Thursday, August 09, 2012

Face-Lift 1061

Guess the Plot

The Waking Mountain

1. Returning from a tour in Afghanistan, John Pratt discovers that his Appalachian home has been overrun by Yankee backpackers. Can he shame his kinfolk into spurning the tourist dollar, and reawaken them to the way of the mountain? 

2. Volcanologist Dr. Autumn Brown is doing a survey on Mt. Ranier when she discovers the horrible truth: a catastrophic eruption is only days away. Can she alert Seattle and Tacoma so they can be evacuated without mass panic, or will those idiot hackers broadcast the information first, killing thousands in the ensuing panic?

3. Chronic sleep-in Matt is always late for school. His parents have tried nearly everything: loud alarm clock, rooster chorus, baby Mary shouting in his ear... nothing works. Their last resort is hiring the services of The Waking Mountain. Will its thunderous bellows help Matt's attendance records? 

4. Swept away by strong currents, Querrl is finally rescued by soldiers. She is raised in her new home, but eventually longs to go home. However, a nearby volcano is about to erupt. Even if she knew how to swim, which she doesn't, swimming through molten lava probably wouldn't be a good idea.

5. Unaware she is the daughter of Vulcan and Venus, failing geology student Latasha Minsk hopes to redeem herself on the class field trip to Mt. St. Helens, but once again, her interest in pillow lava is totally eclipsed by the abs of hunky Joe Mars. They sneak off to make out on the flanks of the volcano and eruptions ensue. 

6. In 1995, soon after marrying 700 pound chess champ Wayne Forbush, Linda took up hypnotism and tried it on Wayne. He kept snoring in a trance and didn't wake up for 23 years. Now he calls himself The Mountain, and thinks he's a superhero who smites Martians, but there aren't any -- until a giant spaceship lands behind the shed!

7. Volcanologist Clair Wentworth visits her friend Jim Urban, who runs the seismographic station on Saba, a volcanic island in the Lesser Antilles. After her arrival, the island is hit with a 6.9 earthquake that destroys the runway. The next morning, the dormant volcano begins to smoke. With no ships in the harbor, a thousand people are at the mercy of nature, and it's up to Jim and Clair to save them.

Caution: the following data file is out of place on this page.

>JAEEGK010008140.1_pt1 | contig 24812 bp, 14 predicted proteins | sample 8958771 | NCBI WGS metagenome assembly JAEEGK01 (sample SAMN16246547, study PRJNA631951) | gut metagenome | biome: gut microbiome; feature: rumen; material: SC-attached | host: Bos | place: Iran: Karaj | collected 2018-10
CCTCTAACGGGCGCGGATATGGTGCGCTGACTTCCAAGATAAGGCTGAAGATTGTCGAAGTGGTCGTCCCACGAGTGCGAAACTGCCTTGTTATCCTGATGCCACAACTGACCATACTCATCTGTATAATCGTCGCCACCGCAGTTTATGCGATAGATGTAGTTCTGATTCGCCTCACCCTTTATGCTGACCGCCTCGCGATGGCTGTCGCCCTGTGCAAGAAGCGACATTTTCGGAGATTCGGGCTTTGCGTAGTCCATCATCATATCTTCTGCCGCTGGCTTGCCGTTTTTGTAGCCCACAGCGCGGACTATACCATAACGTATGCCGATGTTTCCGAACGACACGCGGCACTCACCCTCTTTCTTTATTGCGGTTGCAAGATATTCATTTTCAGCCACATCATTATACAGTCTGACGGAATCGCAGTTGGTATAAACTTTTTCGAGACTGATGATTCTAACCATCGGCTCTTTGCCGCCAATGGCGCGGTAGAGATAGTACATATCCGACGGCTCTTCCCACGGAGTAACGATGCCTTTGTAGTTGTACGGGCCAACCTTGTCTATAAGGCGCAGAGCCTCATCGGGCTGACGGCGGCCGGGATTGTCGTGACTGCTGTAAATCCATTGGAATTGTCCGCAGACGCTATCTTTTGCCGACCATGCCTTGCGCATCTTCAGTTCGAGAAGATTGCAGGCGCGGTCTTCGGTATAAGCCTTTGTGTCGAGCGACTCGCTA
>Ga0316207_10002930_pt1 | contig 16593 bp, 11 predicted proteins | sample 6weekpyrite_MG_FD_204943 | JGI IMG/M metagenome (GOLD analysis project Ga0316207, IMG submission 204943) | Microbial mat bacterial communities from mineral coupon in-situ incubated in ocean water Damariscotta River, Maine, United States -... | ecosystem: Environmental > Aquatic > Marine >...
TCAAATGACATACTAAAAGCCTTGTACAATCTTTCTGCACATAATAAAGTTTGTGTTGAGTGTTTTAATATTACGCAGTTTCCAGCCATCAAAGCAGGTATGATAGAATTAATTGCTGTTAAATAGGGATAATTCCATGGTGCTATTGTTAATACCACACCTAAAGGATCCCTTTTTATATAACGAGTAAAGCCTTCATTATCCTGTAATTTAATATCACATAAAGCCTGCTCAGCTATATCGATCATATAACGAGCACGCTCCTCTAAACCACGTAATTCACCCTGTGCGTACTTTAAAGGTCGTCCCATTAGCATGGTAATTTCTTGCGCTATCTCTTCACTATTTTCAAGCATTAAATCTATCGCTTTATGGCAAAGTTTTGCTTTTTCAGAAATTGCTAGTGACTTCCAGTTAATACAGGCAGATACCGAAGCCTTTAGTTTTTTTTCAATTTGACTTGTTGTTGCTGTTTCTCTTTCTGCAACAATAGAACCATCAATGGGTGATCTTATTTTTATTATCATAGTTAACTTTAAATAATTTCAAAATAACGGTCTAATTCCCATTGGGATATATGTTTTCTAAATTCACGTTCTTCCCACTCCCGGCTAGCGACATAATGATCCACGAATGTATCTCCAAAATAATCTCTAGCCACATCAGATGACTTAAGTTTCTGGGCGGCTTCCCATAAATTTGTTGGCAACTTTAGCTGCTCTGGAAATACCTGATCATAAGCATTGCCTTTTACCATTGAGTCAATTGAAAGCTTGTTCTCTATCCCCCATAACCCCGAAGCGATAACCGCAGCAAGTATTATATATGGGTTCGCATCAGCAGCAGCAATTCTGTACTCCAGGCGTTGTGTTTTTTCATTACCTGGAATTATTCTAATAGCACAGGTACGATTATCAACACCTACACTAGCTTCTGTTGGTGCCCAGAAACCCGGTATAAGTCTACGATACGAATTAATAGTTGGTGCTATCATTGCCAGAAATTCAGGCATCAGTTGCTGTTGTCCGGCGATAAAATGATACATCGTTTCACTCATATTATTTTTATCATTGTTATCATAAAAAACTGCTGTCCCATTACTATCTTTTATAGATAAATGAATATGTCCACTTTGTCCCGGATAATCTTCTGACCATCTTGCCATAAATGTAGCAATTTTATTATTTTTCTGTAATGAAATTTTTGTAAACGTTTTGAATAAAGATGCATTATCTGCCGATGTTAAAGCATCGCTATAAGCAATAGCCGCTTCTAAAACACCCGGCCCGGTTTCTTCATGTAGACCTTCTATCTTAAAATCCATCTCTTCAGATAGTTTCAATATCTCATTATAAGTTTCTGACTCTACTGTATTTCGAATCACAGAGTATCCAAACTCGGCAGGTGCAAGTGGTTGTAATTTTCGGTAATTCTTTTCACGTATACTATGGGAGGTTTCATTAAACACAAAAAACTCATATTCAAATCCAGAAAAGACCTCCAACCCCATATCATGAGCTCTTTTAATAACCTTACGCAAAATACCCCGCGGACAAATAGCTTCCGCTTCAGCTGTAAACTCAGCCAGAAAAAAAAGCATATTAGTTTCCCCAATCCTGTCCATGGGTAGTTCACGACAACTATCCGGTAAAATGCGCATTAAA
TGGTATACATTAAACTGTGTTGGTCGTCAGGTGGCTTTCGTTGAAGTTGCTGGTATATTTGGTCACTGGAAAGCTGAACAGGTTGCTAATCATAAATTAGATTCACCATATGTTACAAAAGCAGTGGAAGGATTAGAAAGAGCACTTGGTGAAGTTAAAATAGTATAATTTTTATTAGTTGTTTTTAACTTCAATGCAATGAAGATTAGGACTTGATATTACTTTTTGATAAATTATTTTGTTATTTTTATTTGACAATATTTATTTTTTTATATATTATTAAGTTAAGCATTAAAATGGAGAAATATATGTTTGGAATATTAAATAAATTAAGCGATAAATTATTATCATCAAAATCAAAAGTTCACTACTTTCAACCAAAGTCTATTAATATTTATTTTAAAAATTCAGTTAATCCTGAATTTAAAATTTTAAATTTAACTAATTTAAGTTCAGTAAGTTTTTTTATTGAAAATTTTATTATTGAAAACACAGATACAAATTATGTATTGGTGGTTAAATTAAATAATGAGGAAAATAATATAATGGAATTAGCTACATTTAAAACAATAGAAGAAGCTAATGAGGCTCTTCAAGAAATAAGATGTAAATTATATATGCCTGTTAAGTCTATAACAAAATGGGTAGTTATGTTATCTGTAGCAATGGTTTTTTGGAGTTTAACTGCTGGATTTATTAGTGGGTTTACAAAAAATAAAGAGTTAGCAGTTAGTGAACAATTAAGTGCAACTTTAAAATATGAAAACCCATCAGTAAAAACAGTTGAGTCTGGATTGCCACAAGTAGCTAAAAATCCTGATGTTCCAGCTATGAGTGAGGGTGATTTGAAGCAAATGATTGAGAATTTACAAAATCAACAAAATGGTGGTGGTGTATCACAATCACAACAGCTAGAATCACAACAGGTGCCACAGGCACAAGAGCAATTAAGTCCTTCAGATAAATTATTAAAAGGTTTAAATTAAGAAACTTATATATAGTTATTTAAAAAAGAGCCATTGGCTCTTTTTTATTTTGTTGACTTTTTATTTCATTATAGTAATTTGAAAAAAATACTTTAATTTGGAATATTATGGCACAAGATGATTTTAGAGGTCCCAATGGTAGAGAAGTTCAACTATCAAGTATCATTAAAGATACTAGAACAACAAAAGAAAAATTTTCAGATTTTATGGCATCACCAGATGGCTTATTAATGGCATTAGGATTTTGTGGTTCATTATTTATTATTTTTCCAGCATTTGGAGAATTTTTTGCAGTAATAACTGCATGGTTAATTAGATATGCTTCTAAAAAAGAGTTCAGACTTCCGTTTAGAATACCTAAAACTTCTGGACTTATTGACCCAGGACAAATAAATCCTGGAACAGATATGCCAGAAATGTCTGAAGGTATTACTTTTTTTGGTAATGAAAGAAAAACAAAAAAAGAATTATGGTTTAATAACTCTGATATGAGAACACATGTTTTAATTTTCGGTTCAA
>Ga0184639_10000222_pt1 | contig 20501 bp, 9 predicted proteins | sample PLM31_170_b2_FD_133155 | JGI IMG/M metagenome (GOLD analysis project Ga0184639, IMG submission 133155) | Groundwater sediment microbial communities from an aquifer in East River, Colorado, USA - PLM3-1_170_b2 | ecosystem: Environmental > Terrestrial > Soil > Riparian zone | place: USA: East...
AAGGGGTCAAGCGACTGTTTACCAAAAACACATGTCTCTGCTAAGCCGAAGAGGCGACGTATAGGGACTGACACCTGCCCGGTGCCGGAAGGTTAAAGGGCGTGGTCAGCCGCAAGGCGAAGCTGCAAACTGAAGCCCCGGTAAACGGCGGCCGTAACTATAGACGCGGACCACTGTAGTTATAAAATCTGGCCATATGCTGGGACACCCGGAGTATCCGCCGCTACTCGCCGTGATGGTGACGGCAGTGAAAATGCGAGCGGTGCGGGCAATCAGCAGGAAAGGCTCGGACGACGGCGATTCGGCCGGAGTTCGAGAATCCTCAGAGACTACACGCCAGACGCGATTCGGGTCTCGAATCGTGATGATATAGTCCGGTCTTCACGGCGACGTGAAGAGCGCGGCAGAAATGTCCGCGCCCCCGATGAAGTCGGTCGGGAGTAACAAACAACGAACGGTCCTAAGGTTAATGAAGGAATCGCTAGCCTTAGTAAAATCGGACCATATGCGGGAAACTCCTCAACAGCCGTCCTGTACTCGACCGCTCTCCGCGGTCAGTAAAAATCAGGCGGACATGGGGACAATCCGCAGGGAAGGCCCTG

Original Version

Dear Evil Editor,

Querrl is a girl that can't swim, judged useless by a people that raise their infants underwater. [If I'm an infant and they want to raise me underwater, swimming is the least of my concerns. Breathing is gonna top the list.] She thinks she has it bad. But when she ventures away from home to be fostered, [Not clear to me what that means. She's looking for a foster family on her own? Her own family doesn't want her? How old is she?] an accident sweeps her downstream to a distant civilization. [Actually, it's probably the current that sweeps her downstream.]

When the soldiers drag her from the river, she is mistaken for a drudge, the sterile caste, and lumped in with a group of Ehillen war orphans. [In an orphanage? Gulag? Prison?] Querrl grows to adulthood under the thumb of the conquering Julagnan. [I think I'm safe in saying that if you want anyone to read beyond this point, you need to remove the words Ehillen and Julagnan from the query.] She learns of things her own culture never invented: writing, math, [daycare,] engineering, and powerful guns able to kill at a distance.

Querrl wants to return home, but there is no shortcut past the war between the Julagnan and Ehillen. The Julagnan military offers her an education, so she enlists. But she never forgets that only the Ehillen stand between the Julagnan and her homeland, [Geographically? Militarily? Metaphorically?] or that if Querrl's true caste is found out, her dreams of bringing engineering back to her people will never be realized. [If she can bring them the plans to build a submarine, they won't think she's useless just because she can't swim.] [By the way, did anyone ever try teaching her to swim?] Females are the rarest of the three castes, and the Julagnan imprison all they find. [Are you saying they can't tell she's a female?] [If all the females are in prison, I'll bet there's a waiting list for the job of prison guard.]